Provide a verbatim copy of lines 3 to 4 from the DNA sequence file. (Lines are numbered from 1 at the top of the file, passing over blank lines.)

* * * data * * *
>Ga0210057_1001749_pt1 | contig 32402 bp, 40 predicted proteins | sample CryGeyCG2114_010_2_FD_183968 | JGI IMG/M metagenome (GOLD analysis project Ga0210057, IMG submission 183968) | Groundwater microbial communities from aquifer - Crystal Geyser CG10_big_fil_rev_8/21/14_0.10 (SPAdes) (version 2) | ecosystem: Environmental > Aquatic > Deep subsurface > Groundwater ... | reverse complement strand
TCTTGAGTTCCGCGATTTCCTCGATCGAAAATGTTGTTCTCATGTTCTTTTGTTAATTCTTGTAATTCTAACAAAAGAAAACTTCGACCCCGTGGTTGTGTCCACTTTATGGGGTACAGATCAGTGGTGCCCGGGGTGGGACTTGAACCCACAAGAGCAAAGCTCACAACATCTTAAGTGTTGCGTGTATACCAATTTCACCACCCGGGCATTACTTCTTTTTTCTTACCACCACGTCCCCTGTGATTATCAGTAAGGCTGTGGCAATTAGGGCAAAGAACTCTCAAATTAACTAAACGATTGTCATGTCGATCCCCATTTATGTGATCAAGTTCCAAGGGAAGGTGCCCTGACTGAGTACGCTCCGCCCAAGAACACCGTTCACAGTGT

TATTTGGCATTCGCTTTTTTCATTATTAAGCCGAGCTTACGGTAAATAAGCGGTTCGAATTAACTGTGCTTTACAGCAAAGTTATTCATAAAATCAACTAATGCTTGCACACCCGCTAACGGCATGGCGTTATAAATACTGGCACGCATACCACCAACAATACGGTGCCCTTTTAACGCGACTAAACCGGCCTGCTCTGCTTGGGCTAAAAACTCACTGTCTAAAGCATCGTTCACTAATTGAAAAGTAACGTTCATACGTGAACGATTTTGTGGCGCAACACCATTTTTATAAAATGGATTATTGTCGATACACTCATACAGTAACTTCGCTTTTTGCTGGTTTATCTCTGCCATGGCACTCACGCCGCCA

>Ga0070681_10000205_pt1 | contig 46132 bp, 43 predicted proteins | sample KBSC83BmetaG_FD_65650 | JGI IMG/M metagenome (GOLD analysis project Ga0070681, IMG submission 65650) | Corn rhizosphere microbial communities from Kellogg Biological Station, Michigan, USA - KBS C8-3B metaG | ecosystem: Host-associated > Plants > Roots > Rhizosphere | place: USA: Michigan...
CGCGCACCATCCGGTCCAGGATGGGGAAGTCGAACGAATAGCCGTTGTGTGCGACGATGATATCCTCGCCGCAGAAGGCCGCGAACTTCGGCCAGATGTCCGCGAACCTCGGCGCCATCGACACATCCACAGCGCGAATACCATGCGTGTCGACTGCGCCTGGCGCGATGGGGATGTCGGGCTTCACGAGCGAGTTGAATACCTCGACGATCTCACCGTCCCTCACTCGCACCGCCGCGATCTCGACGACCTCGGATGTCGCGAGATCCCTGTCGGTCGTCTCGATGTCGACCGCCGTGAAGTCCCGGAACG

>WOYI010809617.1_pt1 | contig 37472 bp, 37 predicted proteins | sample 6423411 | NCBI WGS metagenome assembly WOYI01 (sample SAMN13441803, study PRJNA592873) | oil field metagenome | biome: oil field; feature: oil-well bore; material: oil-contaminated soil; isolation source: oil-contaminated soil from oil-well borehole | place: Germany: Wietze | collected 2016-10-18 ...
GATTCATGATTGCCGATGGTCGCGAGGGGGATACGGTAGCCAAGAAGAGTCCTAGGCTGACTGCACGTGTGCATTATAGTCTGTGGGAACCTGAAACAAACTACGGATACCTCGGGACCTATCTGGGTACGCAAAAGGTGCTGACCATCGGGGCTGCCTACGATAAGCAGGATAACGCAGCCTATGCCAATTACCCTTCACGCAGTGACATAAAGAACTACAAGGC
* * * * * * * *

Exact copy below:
TATTTGGCATTCGCTTTTTTCATTATTAAGCCGAGCTTACGGTAAATAAGCGGTTCGAATTAACTGTGCTTTACAGCAAAGTTATTCATAAAATCAACTAATGCTTGCACACCCGCTAACGGCATGGCGTTATAAATACTGGCACGCATACCACCAACAATACGGTGCCCTTTTAACGCGACTAAACCGGCCTGCTCTGCTTGGGCTAAAAACTCACTGTCTAAAGCATCGTTCACTAATTGAAAAGTAACGTTCATACGTGAACGATTTTGTGGCGCAACACCATTTTTATAAAATGGATTATTGTCGATACACTCATACAGTAACTTCGCTTTTTGCTGGTTTATCTCTGCCATGGCACTCACGCCGCCA

>Ga0070681_10000205_pt1 | contig 46132 bp, 43 predicted proteins | sample KBSC83BmetaG_FD_65650 | JGI IMG/M metagenome (GOLD analysis project Ga0070681, IMG submission 65650) | Corn rhizosphere microbial communities from Kellogg Biological Station, Michigan, USA - KBS C8-3B metaG | ecosystem: Host-associated > Plants > Roots > Rhizosphere | place: USA: Michigan...